And worse - if you should not have this money and you are caught, you would likely end up on the insurance company "blacklist" - called CLUE, the Comprehensive Loss Underwriting Exchange, which is an insurance company directory of people convicted or caught in insurance fraud. Ending up on that list would commonly result in cancellation of ALL existing iunsurance (including homeowners, auto, health, etc), and being unable to buy any future insurance for quite a number of years, or being able to work in a job requiring a clean criminal record or bonding, etc. I have read it can even cause inability to get a Bond if you are ever arrested because the bonding companies access the list to check for bond/insurance fraud in the past. Not to mention having a criminal record which could affect both your current and future employment. Plus they could sue you in civil court for not only the unneeded insurance payout amount, plus also for additional damages and legal costs and such, in a civil fraud and breach of contract suit.


And if you get blacklisted and lose your homeowner's insurance and cannot replace it, then your mortgage or loan trust holder can and probably will make your home loan immediately due and payable, and foreclose it you cannot pay off the loan in full immediately. Ditto to your auto if you lose your auto insurance (which also generally means your auto registration is voided, in most atates).


The financial outcome of a damage insurance claim payment is usually this. They approve a settlement amount based on a contractor quote, with the actual insurance payout amount usually equalling the repair quote amount as the "adjusted claim amount" or similar terminology, minus any depreciation/amortiation adjustment if you did not have replacement value insurance, minus your deductible. 


So (simplified) say you had a $10,000 repair quote, and roof was three-quarters of the way through its design life, and you had a $1000 deductible. In that case, with "replacement value" insurance meaning you are insured for full replacement cost of damages, their payout would be $10,000 minus your $1000 deductible = $9000 insurance payout, and the contractor gets that amount plus a $1000 deductible payment directly from you.  (Deductible is the amount of each claim which you have to pay out-of-pocket before insurance coverage kicks in).


If you instead have the somewhst cheaper depreciable/amortized coverage, then the $10,000 loss would normally be paid out this way - total loss amount $10,000, insurance adjusted value 1/4 of that (because it was already 3/4 of the way through its life so it had lost 3/4 of its value already and would have needed replacement anyway in a few years) so 1/4 of $!0000 = $2500 covered damages, they pay that minus your deductible of $1000 = $1500 paid out by them to go to the contractor (or to you to go to him) by the insurer. You pay the contractor the $7500 depreciated value, plus your $1000 deductible = $8500, which combined with the $1500 insurance payout = $10000 repair cost and total payment to contractor. In each case, the total of those 2 or 3 components, as applicable to your type of insurance, should just total the amount the contractor receives for the job, with neither him nor you ending up "ahead of the game".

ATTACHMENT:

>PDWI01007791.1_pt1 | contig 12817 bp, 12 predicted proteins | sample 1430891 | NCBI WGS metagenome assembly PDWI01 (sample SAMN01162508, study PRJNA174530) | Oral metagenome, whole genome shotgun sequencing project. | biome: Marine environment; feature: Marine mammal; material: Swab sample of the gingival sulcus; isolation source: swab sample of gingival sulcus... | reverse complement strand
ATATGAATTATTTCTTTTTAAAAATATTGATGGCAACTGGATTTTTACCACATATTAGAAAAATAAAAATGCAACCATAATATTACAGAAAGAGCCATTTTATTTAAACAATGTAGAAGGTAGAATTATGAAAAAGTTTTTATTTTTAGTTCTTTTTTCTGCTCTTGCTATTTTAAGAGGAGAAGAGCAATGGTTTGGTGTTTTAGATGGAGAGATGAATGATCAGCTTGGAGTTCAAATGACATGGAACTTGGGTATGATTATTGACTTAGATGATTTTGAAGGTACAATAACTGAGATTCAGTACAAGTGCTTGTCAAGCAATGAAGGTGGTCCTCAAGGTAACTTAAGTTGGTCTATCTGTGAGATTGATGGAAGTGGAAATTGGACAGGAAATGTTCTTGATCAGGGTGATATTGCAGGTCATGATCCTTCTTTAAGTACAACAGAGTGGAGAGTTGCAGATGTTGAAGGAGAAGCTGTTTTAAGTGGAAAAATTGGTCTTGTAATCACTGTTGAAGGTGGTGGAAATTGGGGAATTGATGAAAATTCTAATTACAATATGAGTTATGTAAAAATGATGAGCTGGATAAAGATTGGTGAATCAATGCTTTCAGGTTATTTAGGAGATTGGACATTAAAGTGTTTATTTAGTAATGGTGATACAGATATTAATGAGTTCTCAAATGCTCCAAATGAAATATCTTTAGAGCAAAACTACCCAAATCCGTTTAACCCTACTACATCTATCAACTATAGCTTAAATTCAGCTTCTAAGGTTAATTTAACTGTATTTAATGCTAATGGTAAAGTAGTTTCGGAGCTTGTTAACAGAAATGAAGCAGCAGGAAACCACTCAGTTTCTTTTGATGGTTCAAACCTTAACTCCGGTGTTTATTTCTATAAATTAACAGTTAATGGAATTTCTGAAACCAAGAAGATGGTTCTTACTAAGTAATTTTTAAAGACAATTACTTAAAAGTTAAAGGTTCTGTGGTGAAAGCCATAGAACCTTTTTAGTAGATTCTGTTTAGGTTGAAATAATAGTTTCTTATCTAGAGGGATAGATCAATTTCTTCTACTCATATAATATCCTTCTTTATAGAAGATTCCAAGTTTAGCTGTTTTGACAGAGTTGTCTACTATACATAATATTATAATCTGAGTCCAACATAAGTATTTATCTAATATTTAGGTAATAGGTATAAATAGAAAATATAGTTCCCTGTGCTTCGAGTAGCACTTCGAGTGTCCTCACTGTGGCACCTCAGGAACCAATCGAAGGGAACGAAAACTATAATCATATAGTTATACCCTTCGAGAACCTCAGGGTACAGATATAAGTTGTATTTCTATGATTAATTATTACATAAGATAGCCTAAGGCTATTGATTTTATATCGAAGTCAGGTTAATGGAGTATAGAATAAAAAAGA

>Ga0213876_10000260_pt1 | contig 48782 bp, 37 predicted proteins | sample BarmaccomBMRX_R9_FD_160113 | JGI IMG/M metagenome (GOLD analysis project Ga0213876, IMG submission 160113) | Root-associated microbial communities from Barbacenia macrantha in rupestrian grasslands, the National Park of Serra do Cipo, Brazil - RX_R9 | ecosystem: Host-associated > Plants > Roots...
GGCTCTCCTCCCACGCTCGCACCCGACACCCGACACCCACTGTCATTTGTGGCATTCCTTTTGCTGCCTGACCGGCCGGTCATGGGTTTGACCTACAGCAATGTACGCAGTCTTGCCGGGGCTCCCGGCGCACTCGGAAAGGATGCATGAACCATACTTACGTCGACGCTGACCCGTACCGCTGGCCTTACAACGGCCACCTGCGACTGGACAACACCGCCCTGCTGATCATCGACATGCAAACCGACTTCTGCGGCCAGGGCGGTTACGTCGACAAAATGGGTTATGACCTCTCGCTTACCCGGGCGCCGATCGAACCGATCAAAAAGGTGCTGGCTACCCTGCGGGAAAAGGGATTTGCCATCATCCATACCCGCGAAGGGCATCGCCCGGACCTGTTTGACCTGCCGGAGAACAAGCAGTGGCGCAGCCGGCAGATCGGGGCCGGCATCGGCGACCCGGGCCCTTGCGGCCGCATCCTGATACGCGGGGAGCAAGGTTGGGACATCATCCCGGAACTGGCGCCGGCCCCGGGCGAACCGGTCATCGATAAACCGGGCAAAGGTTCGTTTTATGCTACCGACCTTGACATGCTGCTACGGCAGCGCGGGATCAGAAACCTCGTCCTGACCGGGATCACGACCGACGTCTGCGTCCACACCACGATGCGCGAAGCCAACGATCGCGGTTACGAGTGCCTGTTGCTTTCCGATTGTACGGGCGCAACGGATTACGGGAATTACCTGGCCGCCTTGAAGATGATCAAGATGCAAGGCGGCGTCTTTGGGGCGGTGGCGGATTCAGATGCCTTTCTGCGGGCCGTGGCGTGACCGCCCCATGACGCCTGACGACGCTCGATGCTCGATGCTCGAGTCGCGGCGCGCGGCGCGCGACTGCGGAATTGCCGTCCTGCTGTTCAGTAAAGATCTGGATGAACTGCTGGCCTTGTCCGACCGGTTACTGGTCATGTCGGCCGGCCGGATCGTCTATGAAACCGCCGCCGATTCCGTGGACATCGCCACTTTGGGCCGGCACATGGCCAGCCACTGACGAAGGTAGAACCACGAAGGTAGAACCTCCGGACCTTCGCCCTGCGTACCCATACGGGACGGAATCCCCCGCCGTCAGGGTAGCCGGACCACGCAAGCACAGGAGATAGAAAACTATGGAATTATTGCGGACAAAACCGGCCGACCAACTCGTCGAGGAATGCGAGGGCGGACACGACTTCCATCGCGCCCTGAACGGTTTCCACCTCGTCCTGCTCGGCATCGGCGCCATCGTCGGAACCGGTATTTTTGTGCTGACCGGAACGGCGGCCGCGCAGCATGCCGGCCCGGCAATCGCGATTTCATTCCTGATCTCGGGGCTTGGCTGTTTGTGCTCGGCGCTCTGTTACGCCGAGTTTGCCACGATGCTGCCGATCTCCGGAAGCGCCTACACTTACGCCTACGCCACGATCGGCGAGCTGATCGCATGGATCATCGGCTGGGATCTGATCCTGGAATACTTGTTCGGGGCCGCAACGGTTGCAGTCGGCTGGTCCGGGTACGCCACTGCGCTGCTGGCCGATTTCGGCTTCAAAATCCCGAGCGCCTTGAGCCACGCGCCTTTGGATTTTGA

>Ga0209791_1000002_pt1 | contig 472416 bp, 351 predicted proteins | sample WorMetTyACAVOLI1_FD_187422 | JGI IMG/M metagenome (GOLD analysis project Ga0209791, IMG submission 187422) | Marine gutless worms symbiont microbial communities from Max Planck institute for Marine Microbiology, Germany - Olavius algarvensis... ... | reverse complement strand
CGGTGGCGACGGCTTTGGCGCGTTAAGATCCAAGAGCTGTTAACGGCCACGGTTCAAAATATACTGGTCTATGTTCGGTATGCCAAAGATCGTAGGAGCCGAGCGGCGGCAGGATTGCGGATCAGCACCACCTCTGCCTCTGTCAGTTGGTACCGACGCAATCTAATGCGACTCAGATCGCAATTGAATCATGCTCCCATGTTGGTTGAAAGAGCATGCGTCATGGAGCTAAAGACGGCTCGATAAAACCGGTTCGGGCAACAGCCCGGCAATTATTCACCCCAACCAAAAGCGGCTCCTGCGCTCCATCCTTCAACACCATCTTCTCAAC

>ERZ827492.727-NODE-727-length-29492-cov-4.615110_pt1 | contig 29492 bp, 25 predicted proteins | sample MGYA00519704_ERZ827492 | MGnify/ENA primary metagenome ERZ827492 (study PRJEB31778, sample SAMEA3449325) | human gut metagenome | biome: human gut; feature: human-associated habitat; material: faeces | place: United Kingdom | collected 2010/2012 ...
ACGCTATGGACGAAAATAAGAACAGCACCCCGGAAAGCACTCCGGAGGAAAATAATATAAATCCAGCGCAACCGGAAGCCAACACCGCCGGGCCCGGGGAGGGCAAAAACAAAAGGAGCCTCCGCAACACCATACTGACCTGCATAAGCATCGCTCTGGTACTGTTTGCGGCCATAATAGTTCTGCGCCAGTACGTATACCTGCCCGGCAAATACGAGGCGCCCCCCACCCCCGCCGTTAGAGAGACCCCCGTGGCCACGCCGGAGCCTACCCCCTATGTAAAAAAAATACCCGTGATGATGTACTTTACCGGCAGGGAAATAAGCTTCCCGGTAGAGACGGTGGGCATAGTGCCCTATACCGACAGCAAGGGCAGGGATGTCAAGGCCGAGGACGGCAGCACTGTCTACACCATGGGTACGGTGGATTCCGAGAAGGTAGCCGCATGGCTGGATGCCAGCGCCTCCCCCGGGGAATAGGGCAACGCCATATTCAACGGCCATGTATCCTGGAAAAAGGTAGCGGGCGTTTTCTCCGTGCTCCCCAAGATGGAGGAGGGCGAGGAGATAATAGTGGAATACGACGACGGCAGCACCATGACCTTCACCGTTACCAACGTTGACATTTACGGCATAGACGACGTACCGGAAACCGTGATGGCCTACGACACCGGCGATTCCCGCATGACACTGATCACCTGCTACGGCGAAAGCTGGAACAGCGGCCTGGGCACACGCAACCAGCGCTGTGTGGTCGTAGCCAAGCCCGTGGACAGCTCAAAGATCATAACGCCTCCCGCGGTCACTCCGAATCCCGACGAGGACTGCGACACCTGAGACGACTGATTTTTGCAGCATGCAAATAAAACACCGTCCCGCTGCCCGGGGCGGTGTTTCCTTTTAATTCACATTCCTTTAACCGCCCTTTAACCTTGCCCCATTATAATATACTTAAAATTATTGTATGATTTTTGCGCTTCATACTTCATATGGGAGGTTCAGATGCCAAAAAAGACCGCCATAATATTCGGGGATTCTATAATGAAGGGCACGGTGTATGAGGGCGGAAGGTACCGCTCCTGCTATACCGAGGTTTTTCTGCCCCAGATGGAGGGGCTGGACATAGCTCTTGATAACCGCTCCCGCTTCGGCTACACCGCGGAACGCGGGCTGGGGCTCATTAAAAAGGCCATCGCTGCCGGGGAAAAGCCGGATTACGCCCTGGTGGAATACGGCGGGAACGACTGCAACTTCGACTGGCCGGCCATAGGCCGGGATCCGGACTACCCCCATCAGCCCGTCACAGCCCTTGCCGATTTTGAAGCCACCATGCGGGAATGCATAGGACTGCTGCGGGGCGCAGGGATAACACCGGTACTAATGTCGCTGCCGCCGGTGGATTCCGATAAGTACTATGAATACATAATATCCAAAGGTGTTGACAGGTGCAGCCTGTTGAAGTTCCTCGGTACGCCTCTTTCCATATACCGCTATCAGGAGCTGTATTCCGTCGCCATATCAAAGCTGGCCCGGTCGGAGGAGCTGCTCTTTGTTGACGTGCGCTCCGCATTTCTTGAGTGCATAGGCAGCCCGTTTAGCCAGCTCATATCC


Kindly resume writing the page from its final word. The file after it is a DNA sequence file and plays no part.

In general, any reduction in the contractor's cost in the final total job cost he bills has to be refunded to the insurance company, as if his original quote was that much lower.


Given what you have said so far, I would say you are in a bad looking situation, both with respect to the payment and with respect to the ethics and reliability of the contractor, so you should talk to an attorney to help you through this and to make sure the insurance company realizes you were (presumably) not complicit in any fraud.  And do not take time to do this, because you do not want the insurance company to find out about it before you talk to the attorney and get "on the record" that you are taking steps to make this right. And probably he will tell you to turn the money over to him to be given to the insurance company or will go with you to them to turn it over - or he may go to the police or district attorney with you and the money the contractor gave you to report the contractor to them for criminal fraud - depends on the circumstances and how much the lawyer feels the contractor was intentionally fraudulent, or how strong he wants you case to look, because obviously if you report the contractor for fraud (obviously only if you, in consultation with your attorney, believe this) that makes your innocence look the stronger.. You want to be proactive in this situation, assuming the situation is as I understand it, so as to avoid bad things down the road on the insurance, civil/ contract law, and the criminal law side.


Then what you do about the contractor depends on where the job is to date, whether you have paid him moneys out of pocket or from the insurance company, etc - you very likely have cause for action for your legal costs and such against him and his insurance company (assuming he is insured). And the insurance company may provide legal assistance in the case to, to recover what they paid out and/or to prosecute fraud claims against the contractor.


Good Luck - act quickly getting legal advice (from an attorney you ferret out - no help on Angies List on that, or maybe at your local Legal Aid Society if you cannot afford an attorney) so you are the "good guy" in this case, not seen as being complicit in what sounds to me like fraud by the contractor.


Answered 11 months ago by LCD